Ministry of Foreign Affairs officials yesterday said more information needed to be collected before it would demand that Japan correct textbooks that refer to Taiwan as part of China.
On Dec. 23, an article penned by Taiwanese Representative to Japan John Feng (馮寄台) was published in the Japanese daily Mainichi Shimbun, in which Feng said Taiwan is not part of the People’s Republic of China (PRC) and that the majority of Taiwanese people hope both sides of the Taiwan Strait could set aside disputes and maintain the status-quo.
His article came in the wake of reports that some new junior-high school textbooks in Japan label Taiwan as part of the PRC, with Taiwan being colored the same color as China on maps and data related to Taiwan included with that for China.
In the article, Feng said it is widely known that Taiwan was returned to the Republic of China (ROC) by Japan after World War II — when China was under then-ROC president Chiang Kai-shek’s (蔣介石) command.
Chiang’s government retreated to Taiwan in 1949 after losing the Chinese Civil War to the Chinese Communist Party led by Mao Zedong (毛澤東), thus establishing the PRC in China, Feng said. He added that he wished the publishers would recognize the history and rectify incorrect information so as not to mislead young Japanese.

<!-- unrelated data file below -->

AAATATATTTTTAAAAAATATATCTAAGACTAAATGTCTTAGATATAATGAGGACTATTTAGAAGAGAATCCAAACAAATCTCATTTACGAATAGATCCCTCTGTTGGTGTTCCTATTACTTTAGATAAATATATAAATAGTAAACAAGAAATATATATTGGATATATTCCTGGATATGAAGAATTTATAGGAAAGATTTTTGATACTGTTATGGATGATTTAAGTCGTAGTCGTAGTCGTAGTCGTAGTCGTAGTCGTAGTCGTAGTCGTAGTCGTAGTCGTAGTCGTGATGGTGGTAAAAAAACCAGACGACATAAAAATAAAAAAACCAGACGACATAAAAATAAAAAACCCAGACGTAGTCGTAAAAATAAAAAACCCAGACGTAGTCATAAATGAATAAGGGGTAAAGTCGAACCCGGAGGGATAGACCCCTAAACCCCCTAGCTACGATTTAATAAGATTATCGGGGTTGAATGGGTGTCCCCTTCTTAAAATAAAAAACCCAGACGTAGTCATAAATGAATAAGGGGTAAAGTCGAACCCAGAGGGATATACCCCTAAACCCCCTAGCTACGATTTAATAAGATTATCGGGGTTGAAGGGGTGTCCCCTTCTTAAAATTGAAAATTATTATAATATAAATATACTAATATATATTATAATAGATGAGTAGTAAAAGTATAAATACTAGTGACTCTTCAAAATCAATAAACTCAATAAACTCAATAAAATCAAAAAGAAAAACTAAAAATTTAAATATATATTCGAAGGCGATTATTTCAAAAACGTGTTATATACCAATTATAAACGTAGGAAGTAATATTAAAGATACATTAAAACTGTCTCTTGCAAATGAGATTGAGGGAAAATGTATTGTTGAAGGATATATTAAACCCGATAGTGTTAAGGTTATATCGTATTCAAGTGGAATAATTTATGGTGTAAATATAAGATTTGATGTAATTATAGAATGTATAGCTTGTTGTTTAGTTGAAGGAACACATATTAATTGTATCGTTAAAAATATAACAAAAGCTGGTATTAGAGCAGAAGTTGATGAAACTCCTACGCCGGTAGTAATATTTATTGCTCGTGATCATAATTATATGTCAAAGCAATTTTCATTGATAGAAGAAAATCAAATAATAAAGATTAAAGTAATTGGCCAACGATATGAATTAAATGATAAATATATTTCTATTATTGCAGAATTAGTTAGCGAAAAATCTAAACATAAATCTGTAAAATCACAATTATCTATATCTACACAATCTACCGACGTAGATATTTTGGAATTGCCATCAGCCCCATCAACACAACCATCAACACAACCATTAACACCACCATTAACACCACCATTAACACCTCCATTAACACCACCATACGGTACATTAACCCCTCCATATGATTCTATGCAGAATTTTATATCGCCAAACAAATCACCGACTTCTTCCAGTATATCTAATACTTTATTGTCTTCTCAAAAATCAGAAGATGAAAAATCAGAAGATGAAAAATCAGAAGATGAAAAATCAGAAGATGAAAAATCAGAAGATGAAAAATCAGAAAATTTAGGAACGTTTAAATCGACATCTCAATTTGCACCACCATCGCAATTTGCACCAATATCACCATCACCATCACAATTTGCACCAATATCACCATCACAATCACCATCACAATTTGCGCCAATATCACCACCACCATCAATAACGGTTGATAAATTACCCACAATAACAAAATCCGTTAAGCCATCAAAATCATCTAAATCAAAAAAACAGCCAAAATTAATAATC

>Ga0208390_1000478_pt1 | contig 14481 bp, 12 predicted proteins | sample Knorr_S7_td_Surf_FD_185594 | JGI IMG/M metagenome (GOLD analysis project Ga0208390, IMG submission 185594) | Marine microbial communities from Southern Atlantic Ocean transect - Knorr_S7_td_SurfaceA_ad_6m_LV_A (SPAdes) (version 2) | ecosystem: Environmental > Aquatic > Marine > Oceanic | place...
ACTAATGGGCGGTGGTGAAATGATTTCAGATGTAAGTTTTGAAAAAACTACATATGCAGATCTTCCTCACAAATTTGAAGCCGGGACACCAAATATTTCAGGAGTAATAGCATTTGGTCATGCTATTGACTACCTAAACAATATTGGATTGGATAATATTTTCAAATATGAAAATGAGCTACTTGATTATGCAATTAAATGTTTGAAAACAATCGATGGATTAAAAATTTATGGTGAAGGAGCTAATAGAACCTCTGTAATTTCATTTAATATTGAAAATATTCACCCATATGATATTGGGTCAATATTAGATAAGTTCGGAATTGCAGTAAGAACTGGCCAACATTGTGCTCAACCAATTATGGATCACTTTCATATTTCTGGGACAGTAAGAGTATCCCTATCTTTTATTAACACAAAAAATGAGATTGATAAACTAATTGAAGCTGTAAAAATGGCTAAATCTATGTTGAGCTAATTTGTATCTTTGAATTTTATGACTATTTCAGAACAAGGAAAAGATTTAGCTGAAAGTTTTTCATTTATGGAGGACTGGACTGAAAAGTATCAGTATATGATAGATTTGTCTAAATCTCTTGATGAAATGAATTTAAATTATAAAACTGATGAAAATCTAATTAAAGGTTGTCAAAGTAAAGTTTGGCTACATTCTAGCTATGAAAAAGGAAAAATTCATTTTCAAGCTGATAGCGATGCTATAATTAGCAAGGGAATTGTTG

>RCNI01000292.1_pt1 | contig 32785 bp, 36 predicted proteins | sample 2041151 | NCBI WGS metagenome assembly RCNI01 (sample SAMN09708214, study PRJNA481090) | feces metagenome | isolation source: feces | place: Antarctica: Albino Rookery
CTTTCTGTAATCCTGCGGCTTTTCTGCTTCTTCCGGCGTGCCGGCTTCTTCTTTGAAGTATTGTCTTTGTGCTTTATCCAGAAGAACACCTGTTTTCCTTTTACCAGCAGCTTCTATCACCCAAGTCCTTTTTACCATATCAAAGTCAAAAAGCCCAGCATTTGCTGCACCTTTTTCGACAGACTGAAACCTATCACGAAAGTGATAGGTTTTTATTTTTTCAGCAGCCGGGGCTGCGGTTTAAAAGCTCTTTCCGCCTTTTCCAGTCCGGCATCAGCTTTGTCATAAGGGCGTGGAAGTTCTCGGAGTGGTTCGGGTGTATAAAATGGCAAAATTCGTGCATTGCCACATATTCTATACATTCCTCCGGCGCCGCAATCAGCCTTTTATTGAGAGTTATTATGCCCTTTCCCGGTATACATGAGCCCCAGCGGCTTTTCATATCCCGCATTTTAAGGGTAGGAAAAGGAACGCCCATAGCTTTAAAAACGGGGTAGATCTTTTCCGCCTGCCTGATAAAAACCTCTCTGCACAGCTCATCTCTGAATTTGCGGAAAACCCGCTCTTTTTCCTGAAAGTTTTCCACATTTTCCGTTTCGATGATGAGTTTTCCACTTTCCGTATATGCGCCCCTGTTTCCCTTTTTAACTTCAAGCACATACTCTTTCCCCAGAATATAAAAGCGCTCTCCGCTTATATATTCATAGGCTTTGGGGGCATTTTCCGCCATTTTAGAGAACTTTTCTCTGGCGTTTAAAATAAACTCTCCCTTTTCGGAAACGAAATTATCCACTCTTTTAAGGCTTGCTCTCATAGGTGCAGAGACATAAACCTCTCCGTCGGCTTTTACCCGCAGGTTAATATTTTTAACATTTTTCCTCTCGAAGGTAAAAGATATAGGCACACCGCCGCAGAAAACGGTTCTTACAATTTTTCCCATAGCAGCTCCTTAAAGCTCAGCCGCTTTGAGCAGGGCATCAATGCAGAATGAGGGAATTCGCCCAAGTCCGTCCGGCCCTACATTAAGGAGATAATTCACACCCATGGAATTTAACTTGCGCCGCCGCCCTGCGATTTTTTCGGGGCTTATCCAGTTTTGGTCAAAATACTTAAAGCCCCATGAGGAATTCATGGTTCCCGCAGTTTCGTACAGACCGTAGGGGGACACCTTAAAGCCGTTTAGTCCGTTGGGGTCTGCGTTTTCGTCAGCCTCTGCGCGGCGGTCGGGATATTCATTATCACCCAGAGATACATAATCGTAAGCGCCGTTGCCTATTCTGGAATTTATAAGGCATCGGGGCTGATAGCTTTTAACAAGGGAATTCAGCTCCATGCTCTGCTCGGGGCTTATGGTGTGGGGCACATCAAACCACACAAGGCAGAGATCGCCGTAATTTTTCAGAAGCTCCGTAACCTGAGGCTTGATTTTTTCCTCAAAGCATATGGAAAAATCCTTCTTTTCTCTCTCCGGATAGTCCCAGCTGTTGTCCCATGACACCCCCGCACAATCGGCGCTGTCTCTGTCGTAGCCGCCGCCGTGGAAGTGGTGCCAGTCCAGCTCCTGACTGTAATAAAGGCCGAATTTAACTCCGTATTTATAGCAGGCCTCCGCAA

On Wednesday at the legislature’s Foreign and National Defense Committee, Minister of Foreign Affairs Timothy Yang (楊進添) promised lawmakers that the ministry would lodge a strong protest with Japan over the matter and resort to all means necessary to demand a correction.
However, Yang’s words have so far not been followed by any concrete actions.
The ministry’s East Asian Relations Commission Chairman Peng Ren-tzu (彭榮次) insisted that the mistakes in the textbooks needed to be pointed out and corrected, while acknowledging that the ministry has not taken follow-up action.
“Although the textbooks were published by a private company, they should not contain misleading information,” Peng said.
East Asian Relations Commission Secretary-General Huang Ming-lung (黃明朗) said the ministry needs to collect more information before filing a protest with the Japanese government.
The ministry’s representative office in Japan is looking into whether the incorrect information is contained in other textbooks before raising the issue with Japanese officials, Huang added.
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